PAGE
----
The use of the present invention has several distinct advantages over the prior art. The electrode pad assembly 14 can be precisely positioned at any point along the length of the belt 12 by selecting the optimum aperture 26. Such flexibility and positioning is particularly advantageous when small body members, such as the arms or legs of small infants, require precise placement of an electrode. The form fit of the receptacle element 40 within the apertures 26, together with engagement of the belt inner and outer surfaces by the disk pad 16 and lead probe assembly 18 provide for secure positioning of the electrode pad on the belt 12 in a simple and effective manner. The presence of the support ring 56 in the first embodiment, and the use of a cover pad 16 in the second embodiment add to the secure positioning of the electrode pad assembly 14 along the belt 12. The perforations in the belt presented by apertures 26 provide for ventilation of the body member to which the electrode pad is attached.
Numerous characteristics and advantages of the invention covered by this document have been set forth in the foregoing description. It will be understood, however, that this disclosure is, in many respects, only illustrative. Changes may be made in details, particularly in matters of shape, size, and arrangement of parts without exceeding the scope of the invention. The invention's scope is, of course, defined in the language in which the appended claims are expressed.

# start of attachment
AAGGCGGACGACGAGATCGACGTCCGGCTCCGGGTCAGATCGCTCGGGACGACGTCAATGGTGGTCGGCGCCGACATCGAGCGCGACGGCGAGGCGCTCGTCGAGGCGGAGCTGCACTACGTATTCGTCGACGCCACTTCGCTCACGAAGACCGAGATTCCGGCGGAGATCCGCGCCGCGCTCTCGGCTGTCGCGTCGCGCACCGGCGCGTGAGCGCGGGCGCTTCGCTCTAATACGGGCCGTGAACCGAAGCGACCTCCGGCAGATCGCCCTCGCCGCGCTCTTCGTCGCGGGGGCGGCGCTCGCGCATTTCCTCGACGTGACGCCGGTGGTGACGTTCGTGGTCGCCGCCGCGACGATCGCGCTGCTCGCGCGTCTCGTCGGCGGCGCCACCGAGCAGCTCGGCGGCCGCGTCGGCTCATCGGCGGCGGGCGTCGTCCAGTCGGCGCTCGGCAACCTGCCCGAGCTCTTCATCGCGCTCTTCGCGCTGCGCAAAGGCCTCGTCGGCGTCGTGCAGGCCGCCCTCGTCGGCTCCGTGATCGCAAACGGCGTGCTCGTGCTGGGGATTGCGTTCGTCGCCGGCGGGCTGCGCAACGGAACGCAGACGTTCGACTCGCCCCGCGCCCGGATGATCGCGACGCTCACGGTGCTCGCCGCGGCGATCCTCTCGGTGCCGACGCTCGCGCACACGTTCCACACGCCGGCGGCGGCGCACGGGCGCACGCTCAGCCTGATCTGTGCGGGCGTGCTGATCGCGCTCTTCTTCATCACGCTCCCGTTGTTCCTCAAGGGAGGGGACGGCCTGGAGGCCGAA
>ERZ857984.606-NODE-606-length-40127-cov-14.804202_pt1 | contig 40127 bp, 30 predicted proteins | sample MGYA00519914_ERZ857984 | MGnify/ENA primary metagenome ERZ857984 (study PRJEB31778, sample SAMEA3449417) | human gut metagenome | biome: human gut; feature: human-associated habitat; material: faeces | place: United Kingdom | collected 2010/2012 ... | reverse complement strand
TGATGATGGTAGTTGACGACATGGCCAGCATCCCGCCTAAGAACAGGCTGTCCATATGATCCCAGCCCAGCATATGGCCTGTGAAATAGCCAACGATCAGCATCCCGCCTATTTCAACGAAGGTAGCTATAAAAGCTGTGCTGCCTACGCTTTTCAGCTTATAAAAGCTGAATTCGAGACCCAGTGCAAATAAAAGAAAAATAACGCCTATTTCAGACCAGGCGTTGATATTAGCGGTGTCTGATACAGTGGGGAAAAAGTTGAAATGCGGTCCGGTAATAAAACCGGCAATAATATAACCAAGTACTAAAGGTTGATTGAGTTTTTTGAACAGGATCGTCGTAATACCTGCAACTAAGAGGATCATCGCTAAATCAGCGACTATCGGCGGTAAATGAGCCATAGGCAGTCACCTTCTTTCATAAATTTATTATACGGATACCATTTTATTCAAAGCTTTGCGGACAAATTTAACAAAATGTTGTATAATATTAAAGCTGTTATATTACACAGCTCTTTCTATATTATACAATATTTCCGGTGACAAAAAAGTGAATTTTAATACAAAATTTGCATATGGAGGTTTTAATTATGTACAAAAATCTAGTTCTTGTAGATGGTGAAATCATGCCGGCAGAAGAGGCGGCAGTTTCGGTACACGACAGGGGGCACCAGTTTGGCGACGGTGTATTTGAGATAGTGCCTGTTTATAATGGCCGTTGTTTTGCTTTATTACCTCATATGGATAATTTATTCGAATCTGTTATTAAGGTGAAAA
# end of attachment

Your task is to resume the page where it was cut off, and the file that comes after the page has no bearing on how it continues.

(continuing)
|Cited Patent||Filing date||Publication date||Applicant||Title|
|US2842136 *||Nov 26, 1956||Jul 8, 1958||Relaxacizor Inc||Means for toning muscles and connective tissues|
|US4026278 *||Nov 6, 1975||May 31, 1977||Marquette Electronics, Inc.||Electrode positioning and retaining belt|
|US4391279 *||Dec 11, 1981||Jul 5, 1983||Clinical Data, Inc.||Electrode belt|
|EP0396048A1 *||Apr 27, 1990||Nov 7, 1990||Medard Limited Company||Electrocardiographic electrode assembly|
|Citing Patent||Filing date||Publication date||Applicant||Title|
|US5518007 *||Dec 1, 1994||May 21, 1996||Becker; Joseph H.||Electrode locator|
|US5800351 *||Oct 4, 1996||Sep 1, 1998||Rest Technologies, Inc.||Electrode supporting head set|
|US5871534 *||Jul 8, 1998||Feb 16, 1999||Messick; Genevieve M.||Apparatus for treating pelvic floor dysfunctions using transcutaneous electrical stimulation of the muscles|
|US6115623 *||Aug 14, 1997||Sep 5, 2000||Mcfee; Robin Beverly||Apparatus and method for consistent patient-specific EKG electrode positioning|
|US6400975 *||Jun 30, 2000||Jun 4, 2002||Mcfee Robin B.||Apparatus and method for consistent patient-specific electrode positioning for EKG testing and delivery of electrical energy to the heart|
|US6502249 *||Oct 5, 2001||Jan 7, 2003||Vought Aircraft Industries, Inc.||Method and system for part measurement and verification|
|US7315754 *||Jan 27, 2004||Jan 1, 2008||Dräger Medical AG & Co. KGaA||Electrode belt|
|US7697995 *||Apr 25, 2002||Apr 13, 2010||Medtronic, Inc.||Surgical lead paddle|
|US7747303||Nov 26, 2002||Jun 29, 2010||Ruediger Eichler||Electrode system|
|US8108051||Feb 22, 2010||Jan 31, 2012||Medtronic, Inc.||Surgical lead paddle|
|US8548558||Jan 13, 2011||Oct 1, 2013||Covidien Lp||Electrode capable of attachment to a garment, system, and methods of manufacturing|
|US8768429 *||Dec 28, 2006||Jul 1, 2014||E.I.T. Pty Ltd.||Internal bleeding detection apparatus|